Lately, I’ve renewed my love for zucchini in the form of fritters – crispy and light on the outside, full of oniony and garlicky goodness on the inside. I like to serve them hot, sometimes with a dollop of cold yogurt for extra fancy summertime vibes. I garnish with some freshly picked herbs.

Best of all, they’re super simple and super fast. This version is also completely vegan, thanks to sourdough discard. The final batter is fairly thick to reduce the wateriness of the zucchini, and I include two additional steps. As always, please adjust the recipe to suit your starter’s hydration.

I strongly recommend frying these fritters, as in my experiments, they tasted way better and the crispiness can’t be beat. But you probably already knew I was gonna say that.

Sourdough Discard Shao Bing

This is the very first guest post on this blog. Charlotte, the author, and I share a long, beautiful friendship over our love and appreciation for food, among many, many other things. We first met in 6th grade in suburban Minnesota. Her culinary creativity constantly inspires my own.

While versions of this sesame flatbread abound throughout the Chinese-speaking world, most of Charlotte’s memories of shao bing are from summers spent in Taiwan. There, shao bing are often served with a kind of fried cruller, you tiao, sandwiched in between its flaky layers, then dunked in a steaming bowl of freshly pressed soy milk.

When she was younger, they would go to the neighborhood breakfast shop with her Ah Gong and Ah Ma, still shaking off the jet lag of a long international flight, sweating in the heat and humidity of the morning. They’d cram around one of the plastic tables, ringed by round metal stools, and order from the Lao Ban, watching him sling ladles of rice milk and flip rows of egg crepes at the front of the shop.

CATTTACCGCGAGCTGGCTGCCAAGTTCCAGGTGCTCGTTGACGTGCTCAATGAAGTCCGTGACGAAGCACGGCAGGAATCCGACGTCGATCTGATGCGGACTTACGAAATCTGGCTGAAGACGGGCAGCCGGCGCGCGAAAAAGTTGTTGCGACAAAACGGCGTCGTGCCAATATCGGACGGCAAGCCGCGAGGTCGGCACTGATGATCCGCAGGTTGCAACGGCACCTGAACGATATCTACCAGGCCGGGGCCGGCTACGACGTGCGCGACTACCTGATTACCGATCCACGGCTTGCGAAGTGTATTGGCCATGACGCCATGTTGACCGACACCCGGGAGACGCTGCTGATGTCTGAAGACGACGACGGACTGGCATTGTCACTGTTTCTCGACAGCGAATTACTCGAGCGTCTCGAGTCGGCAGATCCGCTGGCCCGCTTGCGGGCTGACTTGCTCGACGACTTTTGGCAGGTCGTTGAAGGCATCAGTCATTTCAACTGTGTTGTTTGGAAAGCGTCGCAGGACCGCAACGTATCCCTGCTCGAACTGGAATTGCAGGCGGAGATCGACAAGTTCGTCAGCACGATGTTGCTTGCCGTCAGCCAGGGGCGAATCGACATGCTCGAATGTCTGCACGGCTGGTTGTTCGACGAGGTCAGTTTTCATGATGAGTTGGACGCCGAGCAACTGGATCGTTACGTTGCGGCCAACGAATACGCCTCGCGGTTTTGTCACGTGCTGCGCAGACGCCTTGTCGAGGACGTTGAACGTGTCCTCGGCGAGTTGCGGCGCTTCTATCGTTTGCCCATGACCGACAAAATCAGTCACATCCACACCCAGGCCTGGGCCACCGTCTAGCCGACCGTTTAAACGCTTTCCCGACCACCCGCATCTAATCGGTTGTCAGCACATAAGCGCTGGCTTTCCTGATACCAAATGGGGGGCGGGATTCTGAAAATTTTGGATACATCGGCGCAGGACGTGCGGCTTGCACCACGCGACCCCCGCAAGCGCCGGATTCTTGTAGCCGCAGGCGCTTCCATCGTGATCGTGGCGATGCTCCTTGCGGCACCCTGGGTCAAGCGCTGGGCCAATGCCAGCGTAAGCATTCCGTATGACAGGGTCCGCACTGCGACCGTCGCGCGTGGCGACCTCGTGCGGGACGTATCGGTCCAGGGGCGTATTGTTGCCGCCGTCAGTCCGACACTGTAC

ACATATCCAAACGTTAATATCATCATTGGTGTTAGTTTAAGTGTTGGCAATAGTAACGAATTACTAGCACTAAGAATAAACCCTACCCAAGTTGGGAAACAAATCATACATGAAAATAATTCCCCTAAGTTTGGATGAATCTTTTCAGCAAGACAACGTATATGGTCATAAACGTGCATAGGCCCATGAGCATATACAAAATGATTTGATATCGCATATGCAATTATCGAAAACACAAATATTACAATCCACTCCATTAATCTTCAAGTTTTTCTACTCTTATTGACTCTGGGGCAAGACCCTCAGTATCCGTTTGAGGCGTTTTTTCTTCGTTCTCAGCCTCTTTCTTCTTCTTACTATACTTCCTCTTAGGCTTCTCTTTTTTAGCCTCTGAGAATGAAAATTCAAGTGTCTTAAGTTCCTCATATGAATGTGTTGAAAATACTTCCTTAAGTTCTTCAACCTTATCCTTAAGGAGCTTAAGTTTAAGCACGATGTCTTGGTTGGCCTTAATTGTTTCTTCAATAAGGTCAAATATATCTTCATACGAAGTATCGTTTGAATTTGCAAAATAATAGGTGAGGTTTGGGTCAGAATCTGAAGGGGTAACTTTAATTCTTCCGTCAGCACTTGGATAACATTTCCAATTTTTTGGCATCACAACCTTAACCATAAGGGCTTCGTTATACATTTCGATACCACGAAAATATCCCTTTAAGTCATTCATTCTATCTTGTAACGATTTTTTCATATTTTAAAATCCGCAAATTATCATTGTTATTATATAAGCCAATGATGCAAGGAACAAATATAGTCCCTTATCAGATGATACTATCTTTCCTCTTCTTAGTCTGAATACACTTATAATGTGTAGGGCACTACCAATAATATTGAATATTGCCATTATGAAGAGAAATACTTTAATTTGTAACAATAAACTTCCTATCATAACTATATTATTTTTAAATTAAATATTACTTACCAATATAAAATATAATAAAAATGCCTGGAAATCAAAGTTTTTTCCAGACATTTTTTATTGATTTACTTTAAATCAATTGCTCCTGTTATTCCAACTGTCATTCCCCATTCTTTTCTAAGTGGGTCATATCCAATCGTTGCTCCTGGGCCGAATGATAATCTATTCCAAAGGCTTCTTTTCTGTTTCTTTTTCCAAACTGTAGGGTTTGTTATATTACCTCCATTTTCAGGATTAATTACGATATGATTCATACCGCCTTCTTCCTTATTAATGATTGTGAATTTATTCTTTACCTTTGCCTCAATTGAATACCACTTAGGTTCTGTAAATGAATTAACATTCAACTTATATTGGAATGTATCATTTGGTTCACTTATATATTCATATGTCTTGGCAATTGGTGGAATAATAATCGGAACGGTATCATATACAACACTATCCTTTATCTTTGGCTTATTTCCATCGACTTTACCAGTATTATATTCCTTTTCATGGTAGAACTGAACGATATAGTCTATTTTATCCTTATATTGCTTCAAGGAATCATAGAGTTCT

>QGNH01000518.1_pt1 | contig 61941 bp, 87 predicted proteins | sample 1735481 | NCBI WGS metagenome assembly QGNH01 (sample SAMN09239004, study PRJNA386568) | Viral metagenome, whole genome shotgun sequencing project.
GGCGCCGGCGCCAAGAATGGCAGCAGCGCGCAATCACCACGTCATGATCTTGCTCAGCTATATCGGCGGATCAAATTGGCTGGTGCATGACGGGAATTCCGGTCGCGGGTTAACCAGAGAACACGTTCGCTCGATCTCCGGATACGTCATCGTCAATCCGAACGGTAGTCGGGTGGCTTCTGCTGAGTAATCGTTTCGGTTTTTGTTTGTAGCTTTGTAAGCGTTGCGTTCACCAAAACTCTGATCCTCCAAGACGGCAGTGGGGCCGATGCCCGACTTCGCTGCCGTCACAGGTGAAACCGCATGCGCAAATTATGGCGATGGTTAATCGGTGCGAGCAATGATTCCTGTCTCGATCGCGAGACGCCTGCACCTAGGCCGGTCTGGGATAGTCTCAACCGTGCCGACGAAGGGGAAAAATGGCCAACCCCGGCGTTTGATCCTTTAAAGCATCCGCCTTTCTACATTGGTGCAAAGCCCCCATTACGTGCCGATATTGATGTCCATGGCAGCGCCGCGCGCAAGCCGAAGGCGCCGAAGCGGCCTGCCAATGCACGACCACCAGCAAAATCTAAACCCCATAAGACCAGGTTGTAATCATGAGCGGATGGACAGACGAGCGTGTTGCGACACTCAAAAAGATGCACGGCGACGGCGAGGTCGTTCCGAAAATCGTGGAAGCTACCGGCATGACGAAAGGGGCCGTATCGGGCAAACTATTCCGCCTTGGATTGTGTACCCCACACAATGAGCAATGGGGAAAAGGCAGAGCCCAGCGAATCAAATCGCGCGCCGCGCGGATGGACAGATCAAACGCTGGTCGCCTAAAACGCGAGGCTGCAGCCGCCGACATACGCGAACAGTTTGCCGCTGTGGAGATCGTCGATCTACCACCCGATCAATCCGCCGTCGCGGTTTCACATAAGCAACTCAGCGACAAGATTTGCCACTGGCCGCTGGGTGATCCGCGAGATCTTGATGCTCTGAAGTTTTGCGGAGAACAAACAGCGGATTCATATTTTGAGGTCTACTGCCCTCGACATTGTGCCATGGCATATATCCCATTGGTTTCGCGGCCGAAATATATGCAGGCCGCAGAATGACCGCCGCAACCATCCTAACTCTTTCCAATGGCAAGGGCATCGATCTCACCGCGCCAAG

Everywhere, the smell of frying dough, steaming xiao long bao, motorcycles, sun-on-asphalt – these little breakfast shops, once ubiquitous in Taipei, have mostly given way to Western-style cafes and bakeries. But a few remain, and Charlotte’s family makes a point to go every year.

Unable to travel to see family in Taiwan this year, they’ve resorted to sighing longingly over old photos of past breakfasts and occasionally attempting to recreate their favorites. Shao bing is one of Charlotte’s mother’s favorite breakfasts, and she and her sister endeavored to recreate them for Mother’s Day.

She very loosely adapted this recipe from Edwina at Cooking in Chinglish, incorporating sourdough discard rather than using instant yeast. Eat immediately after baking for breakfast – we like them split open on the side with a scallion-flecked omelet nestled into the layers or filled with heaps of fresh alfalfa sprouts and tomatoes and a dash of salt. Honestly, they’re also pretty great plain, served with some freshly made peanut rice milk for a taste of a classic Taiwanese breakfast.

Sourdough Discard Dumplings

I learned how to make dumplings from generations of women in my family, passing down this one tradition. From a young age, my mother made it clear to me that the way we made dumplings was not like other Chinese families.

First, she said we made our own wrappers – a skill she urged was not one to be overlooked. Thus, my childhood kitchen table became my training ground, me struggling to roll out dumpling wrappers while my palms hurt, Mom generously wrapping plump morsels, Dad manning the boiling station, brother too young to contribute beyond eating, eventually stepping up into assistant wrapper.

There are many different ways to make Chinese dumplings, each region having its preferences for wrapping, pleating, filling, and cooking methods. Shandong-style dumplings are known for thicker, chewier dumpling wrappers. They are fat with filling and don’t care to impress with braided pleating. Oftentimes, my mother squeezes them shut in a dual cupping-pinching motion I have yet to master.

Though incorporating sourdough discard into the dumpling dough is far from traditional, it does create a flavor that’s very compatible with the black vinegar sauce and fillings I usually use – cabbage